Nahshon Cook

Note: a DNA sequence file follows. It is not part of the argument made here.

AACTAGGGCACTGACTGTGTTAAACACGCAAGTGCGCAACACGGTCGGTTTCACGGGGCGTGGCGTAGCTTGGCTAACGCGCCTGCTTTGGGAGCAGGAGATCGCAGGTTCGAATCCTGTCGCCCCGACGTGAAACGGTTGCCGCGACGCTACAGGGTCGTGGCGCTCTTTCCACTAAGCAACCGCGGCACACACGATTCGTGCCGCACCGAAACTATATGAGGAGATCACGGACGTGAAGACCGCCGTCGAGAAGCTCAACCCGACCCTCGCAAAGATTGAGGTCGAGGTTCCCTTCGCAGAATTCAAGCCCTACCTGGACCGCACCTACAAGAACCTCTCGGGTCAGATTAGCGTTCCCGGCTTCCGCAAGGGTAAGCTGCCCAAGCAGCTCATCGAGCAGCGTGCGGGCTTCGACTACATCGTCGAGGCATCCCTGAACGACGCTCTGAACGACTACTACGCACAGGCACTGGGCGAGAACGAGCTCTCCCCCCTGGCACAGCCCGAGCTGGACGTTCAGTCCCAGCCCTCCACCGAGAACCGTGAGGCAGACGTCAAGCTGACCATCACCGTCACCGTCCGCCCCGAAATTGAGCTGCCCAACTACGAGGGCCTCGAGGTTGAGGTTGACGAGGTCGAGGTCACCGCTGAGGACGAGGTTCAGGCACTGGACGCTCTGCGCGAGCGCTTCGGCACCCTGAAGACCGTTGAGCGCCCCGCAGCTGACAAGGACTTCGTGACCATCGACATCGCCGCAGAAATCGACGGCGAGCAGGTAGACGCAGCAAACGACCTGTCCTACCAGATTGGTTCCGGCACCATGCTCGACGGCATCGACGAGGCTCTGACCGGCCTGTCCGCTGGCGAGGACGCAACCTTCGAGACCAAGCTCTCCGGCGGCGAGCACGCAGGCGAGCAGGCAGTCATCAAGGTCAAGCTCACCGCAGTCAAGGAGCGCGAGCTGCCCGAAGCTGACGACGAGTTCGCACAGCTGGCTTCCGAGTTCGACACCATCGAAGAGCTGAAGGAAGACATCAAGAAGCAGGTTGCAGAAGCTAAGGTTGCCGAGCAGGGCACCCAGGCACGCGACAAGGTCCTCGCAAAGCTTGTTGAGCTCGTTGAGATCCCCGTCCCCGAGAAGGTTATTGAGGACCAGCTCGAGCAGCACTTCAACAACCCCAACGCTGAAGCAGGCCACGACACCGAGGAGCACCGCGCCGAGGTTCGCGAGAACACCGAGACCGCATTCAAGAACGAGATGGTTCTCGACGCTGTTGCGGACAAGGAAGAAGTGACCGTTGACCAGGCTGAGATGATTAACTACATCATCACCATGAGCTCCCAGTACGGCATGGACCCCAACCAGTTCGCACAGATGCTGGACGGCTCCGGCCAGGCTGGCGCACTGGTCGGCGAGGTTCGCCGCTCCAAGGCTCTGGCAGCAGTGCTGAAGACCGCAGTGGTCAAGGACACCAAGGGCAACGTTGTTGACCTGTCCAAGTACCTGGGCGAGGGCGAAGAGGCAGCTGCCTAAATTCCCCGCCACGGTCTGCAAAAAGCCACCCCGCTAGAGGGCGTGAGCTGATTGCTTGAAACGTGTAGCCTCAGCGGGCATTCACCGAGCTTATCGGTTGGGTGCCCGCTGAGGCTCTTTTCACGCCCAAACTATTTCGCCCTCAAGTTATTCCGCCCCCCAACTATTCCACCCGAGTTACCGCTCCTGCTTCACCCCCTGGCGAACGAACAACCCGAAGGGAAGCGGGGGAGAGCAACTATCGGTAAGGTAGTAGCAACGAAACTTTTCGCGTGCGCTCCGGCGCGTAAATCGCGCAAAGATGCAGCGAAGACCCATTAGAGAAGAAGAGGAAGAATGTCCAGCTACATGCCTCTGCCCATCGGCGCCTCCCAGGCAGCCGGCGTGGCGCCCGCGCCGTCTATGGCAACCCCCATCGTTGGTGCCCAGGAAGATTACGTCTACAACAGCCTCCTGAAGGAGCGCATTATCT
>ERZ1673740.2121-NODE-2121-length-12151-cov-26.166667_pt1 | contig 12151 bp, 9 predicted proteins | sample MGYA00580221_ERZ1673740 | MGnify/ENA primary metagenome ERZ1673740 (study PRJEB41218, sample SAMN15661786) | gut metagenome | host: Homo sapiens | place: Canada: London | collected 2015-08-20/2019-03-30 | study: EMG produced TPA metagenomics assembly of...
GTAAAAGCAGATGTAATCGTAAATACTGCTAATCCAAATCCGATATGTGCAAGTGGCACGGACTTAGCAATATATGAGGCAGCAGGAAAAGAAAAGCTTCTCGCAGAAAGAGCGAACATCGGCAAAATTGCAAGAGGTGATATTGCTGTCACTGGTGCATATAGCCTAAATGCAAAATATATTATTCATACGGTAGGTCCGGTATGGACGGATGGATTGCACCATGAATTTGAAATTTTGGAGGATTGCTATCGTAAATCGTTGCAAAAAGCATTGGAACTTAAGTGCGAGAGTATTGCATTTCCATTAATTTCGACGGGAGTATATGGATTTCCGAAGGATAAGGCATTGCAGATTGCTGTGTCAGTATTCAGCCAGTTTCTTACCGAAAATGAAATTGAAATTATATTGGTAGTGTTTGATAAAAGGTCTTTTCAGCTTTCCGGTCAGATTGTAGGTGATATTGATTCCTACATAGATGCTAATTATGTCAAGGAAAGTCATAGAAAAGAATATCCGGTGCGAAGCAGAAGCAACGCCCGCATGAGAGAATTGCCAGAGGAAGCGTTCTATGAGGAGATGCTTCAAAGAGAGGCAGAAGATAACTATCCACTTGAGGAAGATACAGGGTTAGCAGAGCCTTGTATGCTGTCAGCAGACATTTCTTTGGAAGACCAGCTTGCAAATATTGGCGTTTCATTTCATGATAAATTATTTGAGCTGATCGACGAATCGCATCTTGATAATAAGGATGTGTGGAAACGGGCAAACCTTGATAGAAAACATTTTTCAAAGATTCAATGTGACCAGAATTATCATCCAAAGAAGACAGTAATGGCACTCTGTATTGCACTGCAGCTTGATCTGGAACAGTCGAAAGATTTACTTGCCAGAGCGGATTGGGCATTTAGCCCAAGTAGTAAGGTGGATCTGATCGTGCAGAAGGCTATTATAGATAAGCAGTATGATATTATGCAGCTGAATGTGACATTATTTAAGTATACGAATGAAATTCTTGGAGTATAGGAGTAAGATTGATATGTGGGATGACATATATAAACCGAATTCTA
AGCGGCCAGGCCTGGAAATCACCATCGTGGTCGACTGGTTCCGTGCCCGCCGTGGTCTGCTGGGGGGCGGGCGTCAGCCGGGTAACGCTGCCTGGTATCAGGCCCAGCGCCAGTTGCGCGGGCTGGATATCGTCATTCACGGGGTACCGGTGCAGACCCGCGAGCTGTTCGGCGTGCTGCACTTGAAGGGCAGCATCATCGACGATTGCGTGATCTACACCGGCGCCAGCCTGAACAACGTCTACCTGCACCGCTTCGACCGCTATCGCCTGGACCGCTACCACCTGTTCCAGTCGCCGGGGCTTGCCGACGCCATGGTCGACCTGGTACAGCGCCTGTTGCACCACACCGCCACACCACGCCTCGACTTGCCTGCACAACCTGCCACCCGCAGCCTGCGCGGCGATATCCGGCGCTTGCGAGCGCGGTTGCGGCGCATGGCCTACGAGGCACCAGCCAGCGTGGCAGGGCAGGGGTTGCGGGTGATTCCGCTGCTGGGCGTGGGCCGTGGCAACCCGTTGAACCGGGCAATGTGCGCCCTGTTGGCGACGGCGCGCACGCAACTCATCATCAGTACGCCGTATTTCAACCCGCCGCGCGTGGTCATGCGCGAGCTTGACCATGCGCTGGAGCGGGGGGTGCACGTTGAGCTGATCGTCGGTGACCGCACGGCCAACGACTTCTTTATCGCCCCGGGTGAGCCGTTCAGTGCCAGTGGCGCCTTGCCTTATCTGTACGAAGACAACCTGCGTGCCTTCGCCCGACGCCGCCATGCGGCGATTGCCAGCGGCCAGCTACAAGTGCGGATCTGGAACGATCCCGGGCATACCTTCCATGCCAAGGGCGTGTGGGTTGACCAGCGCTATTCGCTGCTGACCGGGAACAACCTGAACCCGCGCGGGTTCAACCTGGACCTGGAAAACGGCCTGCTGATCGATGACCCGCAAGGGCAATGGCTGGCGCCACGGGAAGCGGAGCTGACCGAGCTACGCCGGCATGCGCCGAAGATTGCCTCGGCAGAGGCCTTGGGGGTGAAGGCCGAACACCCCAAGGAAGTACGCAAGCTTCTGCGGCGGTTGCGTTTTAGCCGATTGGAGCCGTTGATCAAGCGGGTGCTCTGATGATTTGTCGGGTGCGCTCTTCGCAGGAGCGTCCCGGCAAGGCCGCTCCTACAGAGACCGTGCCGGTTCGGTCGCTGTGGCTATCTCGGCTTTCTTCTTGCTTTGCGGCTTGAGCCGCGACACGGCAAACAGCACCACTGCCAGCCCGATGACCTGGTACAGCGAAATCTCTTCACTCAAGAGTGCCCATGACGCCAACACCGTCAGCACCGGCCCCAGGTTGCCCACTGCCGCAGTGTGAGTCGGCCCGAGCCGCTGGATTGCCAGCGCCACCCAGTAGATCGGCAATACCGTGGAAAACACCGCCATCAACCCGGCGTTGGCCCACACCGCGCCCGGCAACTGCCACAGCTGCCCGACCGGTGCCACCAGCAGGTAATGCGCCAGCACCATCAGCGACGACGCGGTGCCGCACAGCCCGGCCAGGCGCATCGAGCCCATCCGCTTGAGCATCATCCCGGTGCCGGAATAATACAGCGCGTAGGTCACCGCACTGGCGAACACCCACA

A Dove Yesterday morning, while walking my dog in the big field across the street from our home, I saw a Peaceful Dove laid out on its back with spread wings and feet curled-up to its belly, looking as though its body had frozen, mid-flight, and fallen from the sky. Last night, before sleep, I laid in bed imagining walking through the garden section of the hardware store and happening upon a small plastic blue pot holding a beautiful flower whose leafless green stem was wigged in a bouquet of white whorled florets with golden teabowl hearts. Then came the memory of the day my Great Grandma Della died; and how the mortician and his assistant gently lifted her little body from the hospital bed and placed it inside a black body bag that they carefully zipped from foot-to-collarbone; --we’d requested they not cover her face. The two men then slowly rolled her out to a black minivan on a wobbly stretcher. Penpals: 12 Last night, I told Lenny about the stable boy I knew in Thailand who was fired from his job with the horses and sent to live with his uncle in a worker’s camp of skyscraper builders in Bangkok for trying to protect his older sister from a glue-sniffing groom with red teeth; and how the boy was the second of four children, none of whom had ever had a birthday party because their parents, Nam and Jo, couldn't remember when any of them were born. There’s a Khmer proverb that says: The rice field is their university. The hoe, their pen. It reminds of the day I asked the reason Nam and Jo’s kids weren't in school, and was told that if we didn't keep the servants dumb, they’d kill us. When the evening with Lenny ended, I went home, got in bed and--since I don’t know how I’m feeling until I ask myself to find words--wrote in my journal. Then sleep came, and with it, the high school memory of how I used to wonder whether suicide would be more beneficial than growing into a future I’m afraid of and calling it life. --- This morning, I was on my yoga mat--in lotus pose, following the breath--when I heard my heart say: you know you don’t have to fold your legs into a figure-eight to find peace, it’s not that difficult. You just have to stop affording yourself the luxury of making contemporary decisions with historical pain. You’re gonna twist your body into a pretzel and someone’s gonna have to come and shake you loose. This Evening 1) We’d met at Café Max, on Colfax between Columbine and Josephine--right across the street from Sun Mart. He was wearing blue jeans and a t-shirt with a picture of a squirrel holding a martini with an acorn where an olive should be. When I saw him walk in I smiled and invited him to join me. We ordered a loose-leaf blend that smelled like camp fire. During the course of our conversation, he shared how, just this afternoon, in his art therapy group, he asked the kids to each create an abstract representation of their time in the hospital so far. And how one girl drew a picture of a hunter and a person and a deer on a piece of black construction paper. She explains: The hunter is drugs, and alcohol, and suicide. The deer is me. The little pink person is all the people trying to save the deer--staff, my parents. And the little pink person saves the deer from the hunter and the hunter goes away. And the deer grows and goes on to become strong. 2) Two hours later, he was sprawled out on my bed like a cross street. The feeling of his dick in my mouth reminded me of peeled Rambutan fruit. His phone rang. He opened his eyes, answered, then hung up and said it was his brother and that they were waiting for him to get home so that they could cut the birthday cake. He sighed then asked if we should hurry-up and come. No, I said, No need to rush. We kissed, got dressed, kissed again, then I walked him downstairs and saw him out. I spent the rest of the evening at my desk trying to construct a poem around the image in my mind of an old woman sitting in a rocking chair. Her hands are resting on her belly, just above the neatly folded bend of a beautifully stitched appliqué quilt. The quilt has a blue and white floral print sky behind a little light-weight, virgin-white cotton country house with a brown roof and matching shutters edging four window panes hemmed on with strands of indigo floss silk. Nahshon Cook's work has been published widely. His second collection will be published in 2015 by Shabda Press.